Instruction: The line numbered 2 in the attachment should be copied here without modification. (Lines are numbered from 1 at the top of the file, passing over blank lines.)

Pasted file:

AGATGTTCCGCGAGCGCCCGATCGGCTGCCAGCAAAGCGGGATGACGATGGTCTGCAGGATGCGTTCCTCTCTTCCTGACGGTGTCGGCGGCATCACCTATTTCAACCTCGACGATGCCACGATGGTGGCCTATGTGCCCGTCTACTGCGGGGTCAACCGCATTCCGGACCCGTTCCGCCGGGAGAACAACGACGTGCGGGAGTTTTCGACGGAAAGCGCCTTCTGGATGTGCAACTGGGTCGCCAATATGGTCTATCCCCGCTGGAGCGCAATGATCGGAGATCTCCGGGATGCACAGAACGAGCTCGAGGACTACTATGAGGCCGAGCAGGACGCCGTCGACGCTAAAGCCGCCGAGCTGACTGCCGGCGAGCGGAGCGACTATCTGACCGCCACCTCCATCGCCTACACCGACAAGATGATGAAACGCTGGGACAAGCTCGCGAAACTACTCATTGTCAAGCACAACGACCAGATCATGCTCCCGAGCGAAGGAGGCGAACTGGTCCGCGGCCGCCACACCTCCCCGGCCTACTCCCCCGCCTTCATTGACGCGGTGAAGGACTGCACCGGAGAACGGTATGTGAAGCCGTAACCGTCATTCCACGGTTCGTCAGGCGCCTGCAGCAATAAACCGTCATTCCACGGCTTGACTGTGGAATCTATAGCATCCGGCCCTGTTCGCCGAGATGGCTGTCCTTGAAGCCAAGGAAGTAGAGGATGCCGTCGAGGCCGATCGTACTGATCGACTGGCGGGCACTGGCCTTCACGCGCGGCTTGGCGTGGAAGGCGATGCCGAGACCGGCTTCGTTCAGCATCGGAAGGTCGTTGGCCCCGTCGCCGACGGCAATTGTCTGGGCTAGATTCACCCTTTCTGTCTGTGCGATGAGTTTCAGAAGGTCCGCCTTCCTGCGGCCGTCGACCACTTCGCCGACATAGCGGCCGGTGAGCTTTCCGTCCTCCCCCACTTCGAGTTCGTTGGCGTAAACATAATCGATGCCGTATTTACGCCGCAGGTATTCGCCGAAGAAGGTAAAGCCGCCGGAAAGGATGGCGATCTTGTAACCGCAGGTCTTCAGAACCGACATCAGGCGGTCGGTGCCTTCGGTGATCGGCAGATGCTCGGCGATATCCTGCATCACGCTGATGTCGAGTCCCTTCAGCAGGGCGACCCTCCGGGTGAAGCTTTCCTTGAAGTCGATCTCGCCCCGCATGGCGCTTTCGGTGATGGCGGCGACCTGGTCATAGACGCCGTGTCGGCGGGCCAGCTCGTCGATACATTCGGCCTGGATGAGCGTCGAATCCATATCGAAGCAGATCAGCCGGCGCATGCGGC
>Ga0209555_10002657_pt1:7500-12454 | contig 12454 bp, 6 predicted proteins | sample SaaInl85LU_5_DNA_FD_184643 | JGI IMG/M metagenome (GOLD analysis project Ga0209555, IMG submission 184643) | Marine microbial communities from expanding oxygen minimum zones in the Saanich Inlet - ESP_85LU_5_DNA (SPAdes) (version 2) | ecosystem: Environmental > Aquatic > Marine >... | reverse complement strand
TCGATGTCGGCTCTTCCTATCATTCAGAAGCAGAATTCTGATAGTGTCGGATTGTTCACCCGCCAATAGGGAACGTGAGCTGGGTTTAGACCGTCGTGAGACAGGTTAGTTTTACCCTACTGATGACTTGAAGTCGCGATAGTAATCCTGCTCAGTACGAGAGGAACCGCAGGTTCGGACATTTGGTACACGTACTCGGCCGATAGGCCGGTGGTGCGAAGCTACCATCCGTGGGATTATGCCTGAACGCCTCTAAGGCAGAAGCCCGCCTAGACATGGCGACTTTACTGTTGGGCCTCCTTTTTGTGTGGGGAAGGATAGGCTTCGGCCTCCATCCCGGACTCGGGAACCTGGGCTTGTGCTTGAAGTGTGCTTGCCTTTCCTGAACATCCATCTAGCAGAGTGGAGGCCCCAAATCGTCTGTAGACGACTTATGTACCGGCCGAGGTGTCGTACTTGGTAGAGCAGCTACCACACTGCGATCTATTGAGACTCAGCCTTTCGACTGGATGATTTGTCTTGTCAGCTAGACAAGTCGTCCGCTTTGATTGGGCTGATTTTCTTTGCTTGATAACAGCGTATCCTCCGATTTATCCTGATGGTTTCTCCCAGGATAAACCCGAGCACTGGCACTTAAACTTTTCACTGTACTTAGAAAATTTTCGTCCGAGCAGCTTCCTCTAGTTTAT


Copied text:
>Ga0209555_10002657_pt1:7500-12454 | contig 12454 bp, 6 predicted proteins | sample SaaInl85LU_5_DNA_FD_184643 | JGI IMG/M metagenome (GOLD analysis project Ga0209555, IMG submission 184643) | Marine microbial communities from expanding oxygen minimum zones in the Saanich Inlet - ESP_85LU_5_DNA (SPAdes) (version 2) | ecosystem: Environmental > Aquatic > Marine >... | reverse complement strand